The recent revelation that the University benefits program is suffering from a $52 million deficit has raised anxiety--and questions.
The University benefits program provides health care and pension plans for University employees. Four years ago. the benefits program had s solid reserve; now it is in a spiral of debt that appears will not end without serious reform of the benefits system.
A committee has been formed under Provost Jerry R. Green several months ago to make the necessary reform--which in this case most likely means cuts. And these cuts will come in a very sensitive area, the benefits that many employees and their families rely on.
Given the gravity of the financial shortfall, Green's task force must move with speed. Yet given the gravity of the cuts to be made, the task force must engage in serious consultation with the affected groups namely Harvard employees.
The task force has formed several advisory groups to help them but many are still nervous "This looks like a process that a small group of top-level highly paid administrators are trying to control very tightly," said Bill Jaeger, the director of the Harvard Union of Clerical and Technical Workers."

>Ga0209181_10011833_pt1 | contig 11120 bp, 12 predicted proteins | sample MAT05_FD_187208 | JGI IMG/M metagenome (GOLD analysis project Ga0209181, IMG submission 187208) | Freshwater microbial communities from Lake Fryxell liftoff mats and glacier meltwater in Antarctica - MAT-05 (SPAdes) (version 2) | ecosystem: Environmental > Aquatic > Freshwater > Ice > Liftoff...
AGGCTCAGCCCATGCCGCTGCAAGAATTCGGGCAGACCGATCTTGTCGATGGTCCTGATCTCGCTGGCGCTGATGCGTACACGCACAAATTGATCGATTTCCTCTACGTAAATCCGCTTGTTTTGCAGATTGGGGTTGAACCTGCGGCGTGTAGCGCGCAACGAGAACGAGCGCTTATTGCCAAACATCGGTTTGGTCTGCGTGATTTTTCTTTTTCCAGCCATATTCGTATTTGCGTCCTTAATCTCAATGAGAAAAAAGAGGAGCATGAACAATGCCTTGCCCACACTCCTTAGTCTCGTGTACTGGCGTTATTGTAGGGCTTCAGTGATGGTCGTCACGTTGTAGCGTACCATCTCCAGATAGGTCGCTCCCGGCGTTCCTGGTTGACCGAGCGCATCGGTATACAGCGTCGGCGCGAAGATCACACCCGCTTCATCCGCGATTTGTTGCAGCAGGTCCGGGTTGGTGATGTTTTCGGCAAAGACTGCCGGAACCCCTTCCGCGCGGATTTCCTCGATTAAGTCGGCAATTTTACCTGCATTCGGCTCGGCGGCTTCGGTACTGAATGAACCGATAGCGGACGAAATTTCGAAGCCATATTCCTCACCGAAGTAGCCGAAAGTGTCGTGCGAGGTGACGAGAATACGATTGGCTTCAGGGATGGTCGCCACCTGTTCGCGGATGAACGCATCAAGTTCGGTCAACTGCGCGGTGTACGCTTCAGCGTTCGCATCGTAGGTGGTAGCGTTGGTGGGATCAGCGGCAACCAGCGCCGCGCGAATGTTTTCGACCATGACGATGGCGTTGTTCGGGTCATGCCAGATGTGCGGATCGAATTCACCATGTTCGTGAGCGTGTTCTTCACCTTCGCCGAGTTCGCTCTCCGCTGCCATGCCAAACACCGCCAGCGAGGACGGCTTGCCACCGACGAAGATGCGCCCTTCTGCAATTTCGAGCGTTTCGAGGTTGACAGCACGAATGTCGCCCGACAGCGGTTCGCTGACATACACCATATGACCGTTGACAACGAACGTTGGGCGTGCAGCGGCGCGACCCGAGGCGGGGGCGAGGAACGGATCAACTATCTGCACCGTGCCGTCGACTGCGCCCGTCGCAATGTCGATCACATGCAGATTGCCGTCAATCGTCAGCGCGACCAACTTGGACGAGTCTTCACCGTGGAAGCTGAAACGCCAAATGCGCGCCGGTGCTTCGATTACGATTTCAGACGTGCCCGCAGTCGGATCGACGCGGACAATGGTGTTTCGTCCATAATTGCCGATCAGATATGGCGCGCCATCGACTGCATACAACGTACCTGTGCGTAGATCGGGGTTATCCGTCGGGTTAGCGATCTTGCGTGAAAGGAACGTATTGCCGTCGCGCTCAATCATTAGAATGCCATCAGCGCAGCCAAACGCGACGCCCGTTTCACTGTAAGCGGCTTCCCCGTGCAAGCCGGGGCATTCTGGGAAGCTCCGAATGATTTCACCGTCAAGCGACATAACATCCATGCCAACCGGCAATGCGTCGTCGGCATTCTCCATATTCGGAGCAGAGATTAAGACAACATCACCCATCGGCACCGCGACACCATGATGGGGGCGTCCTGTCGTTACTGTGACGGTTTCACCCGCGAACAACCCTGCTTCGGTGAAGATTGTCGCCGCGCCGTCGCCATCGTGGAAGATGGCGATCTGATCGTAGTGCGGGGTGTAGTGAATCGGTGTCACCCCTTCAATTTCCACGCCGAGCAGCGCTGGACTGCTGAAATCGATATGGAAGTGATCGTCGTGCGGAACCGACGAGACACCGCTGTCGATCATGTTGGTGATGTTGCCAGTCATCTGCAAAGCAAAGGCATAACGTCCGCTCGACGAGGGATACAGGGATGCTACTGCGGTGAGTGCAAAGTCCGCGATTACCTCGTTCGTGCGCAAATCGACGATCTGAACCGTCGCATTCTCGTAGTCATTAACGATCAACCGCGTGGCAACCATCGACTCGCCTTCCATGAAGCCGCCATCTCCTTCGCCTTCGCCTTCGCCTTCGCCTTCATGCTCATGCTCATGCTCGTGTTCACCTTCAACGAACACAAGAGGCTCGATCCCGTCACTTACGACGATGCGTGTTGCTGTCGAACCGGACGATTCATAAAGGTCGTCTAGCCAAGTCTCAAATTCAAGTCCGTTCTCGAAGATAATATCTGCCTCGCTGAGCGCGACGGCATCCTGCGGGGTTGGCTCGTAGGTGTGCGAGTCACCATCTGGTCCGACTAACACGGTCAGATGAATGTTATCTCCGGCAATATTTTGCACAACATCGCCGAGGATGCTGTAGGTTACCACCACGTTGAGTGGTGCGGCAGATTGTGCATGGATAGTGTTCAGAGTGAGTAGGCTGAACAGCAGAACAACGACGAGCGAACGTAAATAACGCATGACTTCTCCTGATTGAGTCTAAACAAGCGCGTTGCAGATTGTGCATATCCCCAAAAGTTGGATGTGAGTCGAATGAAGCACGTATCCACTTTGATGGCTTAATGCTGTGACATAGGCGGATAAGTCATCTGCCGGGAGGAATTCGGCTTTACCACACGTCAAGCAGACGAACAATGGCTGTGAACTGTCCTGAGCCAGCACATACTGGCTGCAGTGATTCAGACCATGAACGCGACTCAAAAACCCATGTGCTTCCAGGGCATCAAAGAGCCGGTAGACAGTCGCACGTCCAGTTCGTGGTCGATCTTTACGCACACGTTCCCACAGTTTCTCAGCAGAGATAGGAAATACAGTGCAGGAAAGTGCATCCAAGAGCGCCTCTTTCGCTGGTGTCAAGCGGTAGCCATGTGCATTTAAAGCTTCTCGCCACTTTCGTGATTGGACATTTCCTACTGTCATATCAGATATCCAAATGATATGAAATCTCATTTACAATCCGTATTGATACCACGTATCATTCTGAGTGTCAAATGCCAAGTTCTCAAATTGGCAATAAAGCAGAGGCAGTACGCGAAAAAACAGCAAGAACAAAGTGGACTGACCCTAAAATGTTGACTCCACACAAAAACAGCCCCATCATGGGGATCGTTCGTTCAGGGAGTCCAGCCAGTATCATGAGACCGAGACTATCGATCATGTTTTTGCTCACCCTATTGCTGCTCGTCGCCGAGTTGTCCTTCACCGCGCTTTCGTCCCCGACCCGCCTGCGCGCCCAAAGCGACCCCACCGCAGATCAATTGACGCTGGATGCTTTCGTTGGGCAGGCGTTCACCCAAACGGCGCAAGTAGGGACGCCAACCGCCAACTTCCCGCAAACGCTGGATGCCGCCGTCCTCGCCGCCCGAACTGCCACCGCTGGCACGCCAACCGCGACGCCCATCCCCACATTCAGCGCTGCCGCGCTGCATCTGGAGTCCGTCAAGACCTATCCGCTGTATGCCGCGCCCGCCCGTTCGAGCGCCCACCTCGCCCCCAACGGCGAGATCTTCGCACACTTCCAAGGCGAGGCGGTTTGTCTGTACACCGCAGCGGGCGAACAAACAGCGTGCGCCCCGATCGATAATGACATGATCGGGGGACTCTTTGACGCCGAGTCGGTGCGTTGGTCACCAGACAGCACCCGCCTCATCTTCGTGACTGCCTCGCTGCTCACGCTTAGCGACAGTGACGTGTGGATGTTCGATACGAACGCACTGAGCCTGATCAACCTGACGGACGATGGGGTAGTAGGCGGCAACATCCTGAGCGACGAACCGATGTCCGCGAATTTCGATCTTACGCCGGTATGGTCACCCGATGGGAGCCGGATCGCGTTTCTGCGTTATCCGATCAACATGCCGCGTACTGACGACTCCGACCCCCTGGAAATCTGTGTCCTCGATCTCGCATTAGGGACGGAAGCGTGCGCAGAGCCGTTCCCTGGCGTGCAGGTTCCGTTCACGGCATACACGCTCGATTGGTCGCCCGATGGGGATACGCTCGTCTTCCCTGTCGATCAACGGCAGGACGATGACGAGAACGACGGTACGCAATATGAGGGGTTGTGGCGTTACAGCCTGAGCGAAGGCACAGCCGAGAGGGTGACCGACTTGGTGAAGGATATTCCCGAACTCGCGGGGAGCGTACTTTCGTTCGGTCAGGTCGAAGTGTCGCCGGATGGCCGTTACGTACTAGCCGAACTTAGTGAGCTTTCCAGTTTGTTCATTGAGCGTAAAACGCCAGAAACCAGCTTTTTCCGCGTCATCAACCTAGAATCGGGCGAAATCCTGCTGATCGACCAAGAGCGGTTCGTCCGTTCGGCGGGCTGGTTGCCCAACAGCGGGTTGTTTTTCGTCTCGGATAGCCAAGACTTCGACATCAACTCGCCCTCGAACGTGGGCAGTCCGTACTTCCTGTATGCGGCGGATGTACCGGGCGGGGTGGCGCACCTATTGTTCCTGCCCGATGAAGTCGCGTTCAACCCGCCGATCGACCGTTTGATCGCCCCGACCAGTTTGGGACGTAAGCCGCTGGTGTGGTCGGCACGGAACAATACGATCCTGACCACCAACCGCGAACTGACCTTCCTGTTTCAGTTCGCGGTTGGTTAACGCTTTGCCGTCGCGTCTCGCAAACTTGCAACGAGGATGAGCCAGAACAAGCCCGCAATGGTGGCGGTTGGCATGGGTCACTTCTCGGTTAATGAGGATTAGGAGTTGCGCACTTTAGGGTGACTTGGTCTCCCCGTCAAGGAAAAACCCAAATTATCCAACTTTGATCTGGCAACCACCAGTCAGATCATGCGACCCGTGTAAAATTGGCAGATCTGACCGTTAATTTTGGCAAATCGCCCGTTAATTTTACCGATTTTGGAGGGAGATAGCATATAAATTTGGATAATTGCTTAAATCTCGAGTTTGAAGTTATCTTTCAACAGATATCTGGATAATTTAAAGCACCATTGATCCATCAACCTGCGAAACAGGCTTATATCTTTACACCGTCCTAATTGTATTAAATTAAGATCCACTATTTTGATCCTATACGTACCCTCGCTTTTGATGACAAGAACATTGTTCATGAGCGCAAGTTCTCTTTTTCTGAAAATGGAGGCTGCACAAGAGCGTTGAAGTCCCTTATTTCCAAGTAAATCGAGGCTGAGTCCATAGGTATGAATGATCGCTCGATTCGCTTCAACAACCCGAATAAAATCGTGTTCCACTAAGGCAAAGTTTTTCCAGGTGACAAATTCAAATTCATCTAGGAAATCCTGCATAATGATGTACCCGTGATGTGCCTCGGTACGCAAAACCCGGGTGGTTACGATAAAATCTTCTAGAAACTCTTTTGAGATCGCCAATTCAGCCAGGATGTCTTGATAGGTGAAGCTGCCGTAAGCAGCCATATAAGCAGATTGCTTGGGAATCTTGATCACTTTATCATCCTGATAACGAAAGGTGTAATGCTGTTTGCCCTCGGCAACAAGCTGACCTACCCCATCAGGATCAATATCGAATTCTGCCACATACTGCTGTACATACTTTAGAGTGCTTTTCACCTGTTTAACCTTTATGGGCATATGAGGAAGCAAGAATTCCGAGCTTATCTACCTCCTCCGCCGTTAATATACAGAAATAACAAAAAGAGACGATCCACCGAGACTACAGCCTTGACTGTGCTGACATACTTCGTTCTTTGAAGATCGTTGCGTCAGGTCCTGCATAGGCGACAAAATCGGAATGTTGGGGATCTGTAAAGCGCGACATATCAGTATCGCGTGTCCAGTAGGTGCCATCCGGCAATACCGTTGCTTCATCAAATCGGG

When the decisions on how to trim the benefits program are finally made, it is proper and essential that top-level administrators make them. but these administrators owe it to Harvard's workers to take their concerns seriously. Whether they will do so remains to be seen. The advisory groups in place could either be a tool for substantive consultation, or a facade for a closed process.